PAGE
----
Tribal communities in Alaska face food insecurity after Hurricane Merbuck

For dozens of tribal communities in western Alaska, the damage from Hurricane Merbuck — fueled by climate change — is deepening food insecurity.

The Big Picture: We are only a few weeks away from the Alaskan winter, and it usually takes years to recover from disasters.

  • Last weekend, the remnants of Merbok hit 1,300 miles along the western coast of Alaska with the strongest September storm ever recorded in the Bering Sea.
  • Floods caused by the storm knocked out power, wiping out subsistence stores, and destroying water and sewage systems, homes and roads – affecting food sources and livelihoods.

Multiple power outages Reported across affected communities have spoiled subsistence food collected throughout the year to last into winter.

  • Without relying on these stores, food insecurity becomes a looming concern for many in remote towns and villages in western Alaska.

News leadership: In Iñupiat communities such as Shaktoolik, a storm destroyed the city’s protective berm, which was built to keep rising seas at bay. This has left nearly 324 residents, 98% of whom are Alaskan Natives, vulnerable to the upcoming floods.

  • Onalaklet, which had a population of 768 at the last census and 58% of Alaskan Natives, was among several villages that suffered the destruction of their water supply systems, according to the Anchorage Daily News.
  • The town of Nome, which has a population of about 4,000, 57% of whom are Alaskan Natives, has experienced severe flooding, erosion, and blackouts.
  • Among the worst affected by the blackouts and floods was Golovin, a village of about 142 people, 92% of whom are Alaskan Natives.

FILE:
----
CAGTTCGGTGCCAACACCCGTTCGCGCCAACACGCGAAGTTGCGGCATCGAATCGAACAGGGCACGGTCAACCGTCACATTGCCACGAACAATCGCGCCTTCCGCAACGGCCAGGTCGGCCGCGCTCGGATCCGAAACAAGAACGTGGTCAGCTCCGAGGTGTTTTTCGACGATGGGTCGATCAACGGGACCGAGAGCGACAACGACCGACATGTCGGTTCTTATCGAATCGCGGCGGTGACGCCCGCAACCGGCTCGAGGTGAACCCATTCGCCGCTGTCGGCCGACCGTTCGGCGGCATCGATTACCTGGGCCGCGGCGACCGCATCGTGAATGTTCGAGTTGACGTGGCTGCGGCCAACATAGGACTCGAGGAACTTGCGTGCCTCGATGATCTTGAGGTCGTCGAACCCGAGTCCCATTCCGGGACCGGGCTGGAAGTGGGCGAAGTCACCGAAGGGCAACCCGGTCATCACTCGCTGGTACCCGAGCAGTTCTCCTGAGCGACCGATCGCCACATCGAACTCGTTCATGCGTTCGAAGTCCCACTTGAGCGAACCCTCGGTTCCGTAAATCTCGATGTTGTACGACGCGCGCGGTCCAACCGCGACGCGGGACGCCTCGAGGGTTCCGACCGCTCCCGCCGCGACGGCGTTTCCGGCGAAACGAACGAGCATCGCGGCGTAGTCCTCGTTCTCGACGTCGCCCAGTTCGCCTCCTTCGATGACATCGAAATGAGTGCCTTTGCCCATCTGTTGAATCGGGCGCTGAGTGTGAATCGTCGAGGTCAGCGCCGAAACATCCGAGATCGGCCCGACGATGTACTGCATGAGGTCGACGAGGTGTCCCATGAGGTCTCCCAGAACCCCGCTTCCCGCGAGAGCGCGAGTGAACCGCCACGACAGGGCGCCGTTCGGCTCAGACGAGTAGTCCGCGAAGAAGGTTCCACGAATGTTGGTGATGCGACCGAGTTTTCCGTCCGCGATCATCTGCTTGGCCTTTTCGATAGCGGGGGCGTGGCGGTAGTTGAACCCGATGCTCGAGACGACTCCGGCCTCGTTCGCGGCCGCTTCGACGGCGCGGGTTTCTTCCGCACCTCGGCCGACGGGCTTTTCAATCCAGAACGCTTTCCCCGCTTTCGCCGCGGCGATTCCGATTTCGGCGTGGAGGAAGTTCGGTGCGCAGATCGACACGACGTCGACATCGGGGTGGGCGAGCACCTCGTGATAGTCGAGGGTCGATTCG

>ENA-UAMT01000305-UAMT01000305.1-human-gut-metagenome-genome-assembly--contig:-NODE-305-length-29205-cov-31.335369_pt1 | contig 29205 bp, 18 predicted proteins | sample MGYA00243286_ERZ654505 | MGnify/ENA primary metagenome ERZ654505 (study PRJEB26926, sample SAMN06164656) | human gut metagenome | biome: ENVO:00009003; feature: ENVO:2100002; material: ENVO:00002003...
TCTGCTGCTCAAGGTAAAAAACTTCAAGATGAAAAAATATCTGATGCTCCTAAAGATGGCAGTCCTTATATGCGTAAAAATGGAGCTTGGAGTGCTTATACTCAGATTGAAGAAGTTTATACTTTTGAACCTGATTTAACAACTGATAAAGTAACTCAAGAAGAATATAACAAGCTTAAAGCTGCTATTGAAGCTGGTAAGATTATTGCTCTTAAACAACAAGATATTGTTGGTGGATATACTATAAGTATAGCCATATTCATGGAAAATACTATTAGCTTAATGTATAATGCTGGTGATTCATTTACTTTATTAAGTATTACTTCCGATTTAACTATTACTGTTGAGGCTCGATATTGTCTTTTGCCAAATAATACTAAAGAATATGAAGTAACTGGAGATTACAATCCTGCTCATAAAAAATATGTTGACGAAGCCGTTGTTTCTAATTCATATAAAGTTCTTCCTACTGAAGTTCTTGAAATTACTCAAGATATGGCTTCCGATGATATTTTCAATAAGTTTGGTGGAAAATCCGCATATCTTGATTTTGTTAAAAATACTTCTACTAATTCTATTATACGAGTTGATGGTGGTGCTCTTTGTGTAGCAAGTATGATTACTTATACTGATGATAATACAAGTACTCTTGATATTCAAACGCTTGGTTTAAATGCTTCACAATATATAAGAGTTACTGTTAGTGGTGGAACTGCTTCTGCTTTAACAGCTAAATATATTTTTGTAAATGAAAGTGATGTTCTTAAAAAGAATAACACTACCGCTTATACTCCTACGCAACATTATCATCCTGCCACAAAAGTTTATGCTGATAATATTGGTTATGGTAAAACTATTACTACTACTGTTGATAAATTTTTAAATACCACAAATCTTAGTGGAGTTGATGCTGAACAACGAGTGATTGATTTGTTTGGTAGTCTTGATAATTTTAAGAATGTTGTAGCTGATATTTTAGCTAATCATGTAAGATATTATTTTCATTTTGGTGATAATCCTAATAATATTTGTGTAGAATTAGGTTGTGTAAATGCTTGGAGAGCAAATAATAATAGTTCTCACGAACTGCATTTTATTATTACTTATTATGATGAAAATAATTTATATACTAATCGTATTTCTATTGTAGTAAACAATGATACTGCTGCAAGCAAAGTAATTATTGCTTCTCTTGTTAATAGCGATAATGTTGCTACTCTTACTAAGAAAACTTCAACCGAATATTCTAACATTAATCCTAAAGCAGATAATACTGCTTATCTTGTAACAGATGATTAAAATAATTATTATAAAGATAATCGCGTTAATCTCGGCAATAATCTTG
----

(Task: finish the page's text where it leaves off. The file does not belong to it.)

Drama: Food insecurity was a problem in rural Alaska communities even before the storm.

  • Nearly one in nine Alaskans is food insecure, and rural areas have the highest rates of insecurity, according to the nonprofit Feeding America.
  • A 2022 study published in the journal Advances of Nutrition found that 45.7% of Native Americans and Alaskan Natives—an estimated 3.1 million people—are believed to be food insecure.
  • Climate change is contributing to the loss of traditional food sources for indigenous communities.
  • Rapidly rising temperatures are leading to declining salmon populations, declining seal hunting seasons and harmful algal blooms — all linked to increased food insecurity in the region, Rick Thoman, a climate scientist at the University of Alaska in Fairbanks, told Axios. .

How it works: Rebuilding after a storm disrupts the traditional harvest of food that is central to the subsistence economy.

  • Take hunting, which is key to a subsistence lifestyle, or living on land – both culturally important to the Alaskan Native Nations and central to their sovereignty.
  • At this time of year in particular, hunting is important to rural communities who stock up on food for the winter. But with streets flooded, buildings and homes damaged and power outages, people won’t be fishing – they will focus on disaster recovery.
  • “Fishing in Lower 48 is a recreational activity. In western Alaska, this is how you feed your family,” Thoman said.

Last: Jeremy Zedek, a spokesperson for the Alaska Department of Homeland Security and Emergency Management, told Axios that about 50 communities have been affected, although the full extent of the damage remains unknown.

  • Zedek emphasized that the state had reports of damage to community food stores and individuals from the storm. Relief teams visit the worst-affected areas and “assess food and other needs”.

Nomi is a tribal member of the Eskimo community Darlene Trigg lost the living cottage her family built in the storm. “It was the primary place my family was able to live from,” Trig told Axios in a written statement.

  • “My dad and mom made sure we all had subsistence food and it all happened in that building. It’s part of the foundation of who I am. I built into my identity.”

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